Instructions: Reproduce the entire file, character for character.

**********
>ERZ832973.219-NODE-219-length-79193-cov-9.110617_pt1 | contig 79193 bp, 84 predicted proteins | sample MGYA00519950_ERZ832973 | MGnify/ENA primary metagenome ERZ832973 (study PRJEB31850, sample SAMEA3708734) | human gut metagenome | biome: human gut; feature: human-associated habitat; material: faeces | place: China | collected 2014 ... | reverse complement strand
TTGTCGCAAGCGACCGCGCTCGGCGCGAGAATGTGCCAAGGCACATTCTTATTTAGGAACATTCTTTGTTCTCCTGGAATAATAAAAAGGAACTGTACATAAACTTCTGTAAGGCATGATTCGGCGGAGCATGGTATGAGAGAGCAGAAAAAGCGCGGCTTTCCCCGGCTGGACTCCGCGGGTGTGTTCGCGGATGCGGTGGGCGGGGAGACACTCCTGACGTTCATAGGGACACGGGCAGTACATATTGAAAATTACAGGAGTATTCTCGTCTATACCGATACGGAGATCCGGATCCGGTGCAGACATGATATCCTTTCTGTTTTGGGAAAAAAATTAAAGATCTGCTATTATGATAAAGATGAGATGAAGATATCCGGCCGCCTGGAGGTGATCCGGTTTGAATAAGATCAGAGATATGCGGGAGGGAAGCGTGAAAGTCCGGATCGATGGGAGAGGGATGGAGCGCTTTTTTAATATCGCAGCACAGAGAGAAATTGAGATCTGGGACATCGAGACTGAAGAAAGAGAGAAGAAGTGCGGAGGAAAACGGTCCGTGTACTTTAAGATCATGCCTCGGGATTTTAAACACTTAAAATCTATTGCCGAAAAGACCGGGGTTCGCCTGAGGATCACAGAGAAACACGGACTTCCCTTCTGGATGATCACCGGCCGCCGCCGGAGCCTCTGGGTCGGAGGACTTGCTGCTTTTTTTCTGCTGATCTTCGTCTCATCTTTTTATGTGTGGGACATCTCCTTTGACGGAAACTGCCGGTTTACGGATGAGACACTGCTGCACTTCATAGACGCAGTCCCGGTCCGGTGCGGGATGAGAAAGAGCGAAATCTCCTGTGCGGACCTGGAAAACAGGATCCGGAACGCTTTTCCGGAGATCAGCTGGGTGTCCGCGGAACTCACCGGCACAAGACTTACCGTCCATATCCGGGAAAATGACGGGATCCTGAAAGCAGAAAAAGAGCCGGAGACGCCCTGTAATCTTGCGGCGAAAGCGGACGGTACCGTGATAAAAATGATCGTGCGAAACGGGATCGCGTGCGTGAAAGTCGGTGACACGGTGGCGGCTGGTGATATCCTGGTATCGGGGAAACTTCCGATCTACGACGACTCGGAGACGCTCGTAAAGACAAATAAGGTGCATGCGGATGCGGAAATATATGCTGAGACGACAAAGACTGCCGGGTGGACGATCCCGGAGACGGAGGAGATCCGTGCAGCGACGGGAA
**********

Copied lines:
>ERZ832973.219-NODE-219-length-79193-cov-9.110617_pt1 | contig 79193 bp, 84 predicted proteins | sample MGYA00519950_ERZ832973 | MGnify/ENA primary metagenome ERZ832973 (study PRJEB31850, sample SAMEA3708734) | human gut metagenome | biome: human gut; feature: human-associated habitat; material: faeces | place: China | collected 2014 ... | reverse complement strand
TTGTCGCAAGCGACCGCGCTCGGCGCGAGAATGTGCCAAGGCACATTCTTATTTAGGAACATTCTTTGTTCTCCTGGAATAATAAAAAGGAACTGTACATAAACTTCTGTAAGGCATGATTCGGCGGAGCATGGTATGAGAGAGCAGAAAAAGCGCGGCTTTCCCCGGCTGGACTCCGCGGGTGTGTTCGCGGATGCGGTGGGCGGGGAGACACTCCTGACGTTCATAGGGACACGGGCAGTACATATTGAAAATTACAGGAGTATTCTCGTCTATACCGATACGGAGATCCGGATCCGGTGCAGACATGATATCCTTTCTGTTTTGGGAAAAAAATTAAAGATCTGCTATTATGATAAAGATGAGATGAAGATATCCGGCCGCCTGGAGGTGATCCGGTTTGAATAAGATCAGAGATATGCGGGAGGGAAGCGTGAAAGTCCGGATCGATGGGAGAGGGATGGAGCGCTTTTTTAATATCGCAGCACAGAGAGAAATTGAGATCTGGGACATCGAGACTGAAGAAAGAGAGAAGAAGTGCGGAGGAAAACGGTCCGTGTACTTTAAGATCATGCCTCGGGATTTTAAACACTTAAAATCTATTGCCGAAAAGACCGGGGTTCGCCTGAGGATCACAGAGAAACACGGACTTCCCTTCTGGATGATCACCGGCCGCCGCCGGAGCCTCTGGGTCGGAGGACTTGCTGCTTTTTTTCTGCTGATCTTCGTCTCATCTTTTTATGTGTGGGACATCTCCTTTGACGGAAACTGCCGGTTTACGGATGAGACACTGCTGCACTTCATAGACGCAGTCCCGGTCCGGTGCGGGATGAGAAAGAGCGAAATCTCCTGTGCGGACCTGGAAAACAGGATCCGGAACGCTTTTCCGGAGATCAGCTGGGTGTCCGCGGAACTCACCGGCACAAGACTTACCGTCCATATCCGGGAAAATGACGGGATCCTGAAAGCAGAAAAAGAGCCGGAGACGCCCTGTAATCTTGCGGCGAAAGCGGACGGTACCGTGATAAAAATGATCGTGCGAAACGGGATCGCGTGCGTGAAAGTCGGTGACACGGTGGCGGCTGGTGATATCCTGGTATCGGGGAAACTTCCGATCTACGACGACTCGGAGACGCTCGTAAAGACAAATAAGGTGCATGCGGATGCGGAAATATATGCTGAGACGACAAAGACTGCCGGGTGGACGATCCCGGAGACGGAGGAGATCCGTGCAGCGACGGGAA